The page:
Sunday, January 15, 2006

the pink dress

I bought the pink dress for myself.

It was on a headless mannequin in the window of an upscale dress boutique called Luna, just outside Washington D.C. in Bethesda, Maryland in 2004. We had gone to the movies, to the arthouse theatre in the trendy part of town, and I saw the dress in the window as I ran across the street, after we parked the car.

The dress is watermelon pink, and sleeveless, and falls just below the knee, and the fabric is a soft, thin, effortless linen, the kind of material you are afraid to rub between your fingers because you might rub it away, like pollen. The lining is satin. The bust is corseted with ruffles on the front, and the skirt is a little full. It makes a shhh sound.

It was the kind of store you have to dress up to shop in, the kind of store where there are very few garments hanging on the racks, or strewn across shelves because they don't have to sell very many to make money. The floors are wood and echo. The salesgirls are wearing evening gowns. Remember, you're cooler than them, my old boyfriend used to say in order to convince me to go into the city, because they work here.

After the movie, we went by the store again, and I pointed the dress out to him, and he said, Just try it on.

They had one left, and it was my size. So I did.

The dress cost ___. I don't know if that is a lot of money for you, but it was and still is, a lot of money for me. A lot. And I bought it not knowing where I would wear it. I was a high school teacher. I was still using my student I.D. to get discount prices at the movies, but when I put it on, I felt myself transform. I felt better than my holey jeans and home-cut bangs. I remembered the woman I had seen once in Vogue magazine. She was tall and wore a long white dress and had black hair and bangles, and I don't even remember her name, but it said in the caption under her photograph that she was a writer.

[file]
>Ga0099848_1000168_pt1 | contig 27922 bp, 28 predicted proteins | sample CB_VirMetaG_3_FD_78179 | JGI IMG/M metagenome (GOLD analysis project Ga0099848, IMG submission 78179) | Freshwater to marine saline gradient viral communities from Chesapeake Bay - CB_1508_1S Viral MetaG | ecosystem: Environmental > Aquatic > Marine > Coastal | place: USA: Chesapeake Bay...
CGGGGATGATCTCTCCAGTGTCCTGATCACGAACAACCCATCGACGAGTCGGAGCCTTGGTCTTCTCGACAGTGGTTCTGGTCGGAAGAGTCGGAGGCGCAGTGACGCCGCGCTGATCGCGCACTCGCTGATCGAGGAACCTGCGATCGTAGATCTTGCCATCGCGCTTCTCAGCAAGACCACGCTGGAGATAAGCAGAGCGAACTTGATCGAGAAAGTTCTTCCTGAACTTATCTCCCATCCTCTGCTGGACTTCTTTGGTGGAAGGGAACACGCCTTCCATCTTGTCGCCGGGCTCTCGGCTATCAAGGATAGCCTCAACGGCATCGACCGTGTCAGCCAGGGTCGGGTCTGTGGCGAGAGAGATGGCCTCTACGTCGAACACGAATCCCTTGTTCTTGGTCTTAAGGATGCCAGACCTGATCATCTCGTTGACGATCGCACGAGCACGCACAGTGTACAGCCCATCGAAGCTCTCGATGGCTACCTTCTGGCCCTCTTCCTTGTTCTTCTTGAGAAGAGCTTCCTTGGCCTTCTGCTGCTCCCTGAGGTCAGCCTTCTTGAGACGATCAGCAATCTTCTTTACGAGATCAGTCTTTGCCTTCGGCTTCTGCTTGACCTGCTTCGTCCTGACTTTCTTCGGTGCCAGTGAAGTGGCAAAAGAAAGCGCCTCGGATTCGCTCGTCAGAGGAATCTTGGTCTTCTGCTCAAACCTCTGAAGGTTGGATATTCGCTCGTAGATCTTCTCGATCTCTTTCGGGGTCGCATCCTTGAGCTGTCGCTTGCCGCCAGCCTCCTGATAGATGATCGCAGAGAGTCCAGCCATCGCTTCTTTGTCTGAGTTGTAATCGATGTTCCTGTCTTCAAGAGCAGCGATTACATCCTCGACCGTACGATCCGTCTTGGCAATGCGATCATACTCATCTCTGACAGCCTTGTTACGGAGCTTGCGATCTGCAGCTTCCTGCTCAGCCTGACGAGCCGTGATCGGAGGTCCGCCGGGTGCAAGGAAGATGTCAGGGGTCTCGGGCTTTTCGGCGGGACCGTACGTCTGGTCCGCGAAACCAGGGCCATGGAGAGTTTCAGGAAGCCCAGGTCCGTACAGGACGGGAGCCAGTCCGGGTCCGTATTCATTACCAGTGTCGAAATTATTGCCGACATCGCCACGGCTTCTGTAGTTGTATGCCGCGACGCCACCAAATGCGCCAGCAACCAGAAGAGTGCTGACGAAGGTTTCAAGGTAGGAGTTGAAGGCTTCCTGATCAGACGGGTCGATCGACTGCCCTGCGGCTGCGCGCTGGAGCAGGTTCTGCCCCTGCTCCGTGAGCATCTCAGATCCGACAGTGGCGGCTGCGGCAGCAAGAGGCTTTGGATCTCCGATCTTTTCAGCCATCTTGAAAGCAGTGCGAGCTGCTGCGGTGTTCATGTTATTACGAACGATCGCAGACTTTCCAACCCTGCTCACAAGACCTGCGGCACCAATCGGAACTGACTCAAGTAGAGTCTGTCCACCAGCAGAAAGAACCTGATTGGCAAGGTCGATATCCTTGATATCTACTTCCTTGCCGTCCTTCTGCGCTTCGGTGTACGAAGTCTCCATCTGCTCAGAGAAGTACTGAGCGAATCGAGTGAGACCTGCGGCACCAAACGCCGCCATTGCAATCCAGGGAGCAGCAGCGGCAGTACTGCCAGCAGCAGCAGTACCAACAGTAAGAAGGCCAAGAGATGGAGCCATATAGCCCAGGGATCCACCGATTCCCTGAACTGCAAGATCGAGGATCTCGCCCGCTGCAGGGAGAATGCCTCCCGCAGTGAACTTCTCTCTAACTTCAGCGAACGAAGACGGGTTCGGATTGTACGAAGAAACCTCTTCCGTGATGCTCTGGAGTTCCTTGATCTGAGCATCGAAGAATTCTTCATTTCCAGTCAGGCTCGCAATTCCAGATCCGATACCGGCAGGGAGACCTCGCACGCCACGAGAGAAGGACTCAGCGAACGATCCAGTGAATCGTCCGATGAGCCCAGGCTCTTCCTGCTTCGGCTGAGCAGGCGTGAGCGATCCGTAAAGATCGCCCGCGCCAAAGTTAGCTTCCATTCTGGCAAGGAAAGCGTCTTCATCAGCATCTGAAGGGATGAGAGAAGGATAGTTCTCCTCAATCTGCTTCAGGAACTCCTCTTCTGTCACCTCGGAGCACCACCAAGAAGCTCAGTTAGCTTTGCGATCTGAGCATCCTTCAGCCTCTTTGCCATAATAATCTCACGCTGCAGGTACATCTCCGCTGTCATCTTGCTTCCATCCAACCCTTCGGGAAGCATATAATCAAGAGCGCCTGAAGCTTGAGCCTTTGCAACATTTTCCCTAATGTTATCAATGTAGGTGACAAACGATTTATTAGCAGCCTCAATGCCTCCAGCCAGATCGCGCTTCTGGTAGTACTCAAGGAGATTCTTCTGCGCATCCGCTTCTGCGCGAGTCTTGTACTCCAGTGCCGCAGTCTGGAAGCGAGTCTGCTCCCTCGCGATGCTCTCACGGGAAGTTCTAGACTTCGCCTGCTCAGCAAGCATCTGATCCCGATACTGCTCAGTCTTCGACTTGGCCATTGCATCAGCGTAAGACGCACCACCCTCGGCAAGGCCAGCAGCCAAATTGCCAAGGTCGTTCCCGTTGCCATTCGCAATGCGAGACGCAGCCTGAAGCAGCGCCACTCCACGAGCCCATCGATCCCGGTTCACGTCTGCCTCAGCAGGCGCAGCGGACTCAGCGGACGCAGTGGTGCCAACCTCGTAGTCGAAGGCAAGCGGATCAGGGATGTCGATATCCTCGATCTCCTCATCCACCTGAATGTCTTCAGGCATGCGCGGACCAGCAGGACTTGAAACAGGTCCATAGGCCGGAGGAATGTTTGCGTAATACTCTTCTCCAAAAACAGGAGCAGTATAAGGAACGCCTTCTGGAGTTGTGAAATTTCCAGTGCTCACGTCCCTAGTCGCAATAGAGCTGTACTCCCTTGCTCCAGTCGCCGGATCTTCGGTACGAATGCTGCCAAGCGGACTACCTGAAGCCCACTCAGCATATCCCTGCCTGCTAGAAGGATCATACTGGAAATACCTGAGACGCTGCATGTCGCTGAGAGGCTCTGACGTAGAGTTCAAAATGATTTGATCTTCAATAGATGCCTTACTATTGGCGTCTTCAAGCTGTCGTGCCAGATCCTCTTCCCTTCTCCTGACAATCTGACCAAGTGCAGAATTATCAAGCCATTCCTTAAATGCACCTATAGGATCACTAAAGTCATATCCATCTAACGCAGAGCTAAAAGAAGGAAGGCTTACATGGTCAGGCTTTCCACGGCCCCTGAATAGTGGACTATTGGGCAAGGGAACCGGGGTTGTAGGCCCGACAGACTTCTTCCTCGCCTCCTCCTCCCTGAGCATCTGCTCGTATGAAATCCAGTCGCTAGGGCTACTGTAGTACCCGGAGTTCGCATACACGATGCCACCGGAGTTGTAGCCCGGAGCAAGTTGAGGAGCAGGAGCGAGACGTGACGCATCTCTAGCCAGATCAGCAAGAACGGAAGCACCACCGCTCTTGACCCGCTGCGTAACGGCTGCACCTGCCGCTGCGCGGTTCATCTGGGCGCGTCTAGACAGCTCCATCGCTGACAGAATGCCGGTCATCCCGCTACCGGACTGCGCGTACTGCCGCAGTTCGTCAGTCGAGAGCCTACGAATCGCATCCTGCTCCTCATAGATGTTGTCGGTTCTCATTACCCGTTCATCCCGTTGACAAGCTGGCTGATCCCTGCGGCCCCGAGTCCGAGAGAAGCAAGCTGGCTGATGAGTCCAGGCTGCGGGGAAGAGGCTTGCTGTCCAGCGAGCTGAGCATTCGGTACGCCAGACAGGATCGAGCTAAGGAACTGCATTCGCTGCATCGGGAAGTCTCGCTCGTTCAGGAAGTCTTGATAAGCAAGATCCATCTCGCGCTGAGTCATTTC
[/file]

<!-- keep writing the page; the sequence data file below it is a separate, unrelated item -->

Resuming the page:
I wanted to be the kind of writer that is pictured in Vogue magazine.

I bought the dress. I've worn it only once, to a wedding, where my old boyfriend and I knew only the couple. We sat at a table in the back hallway, miserable, and a man joined us. He was an architect. He was from Chicago. He knew about wine and food and music. We had listened to the same bands. He and my boyfriend had lived in the same towns. The three of us talked, drank wine, laughed until midnight, and then he left. He could have been my boyfriend's best friend, my husband, Jay Gatsby. I never saw him again.

But things like that happen when you are wearing the pink dress.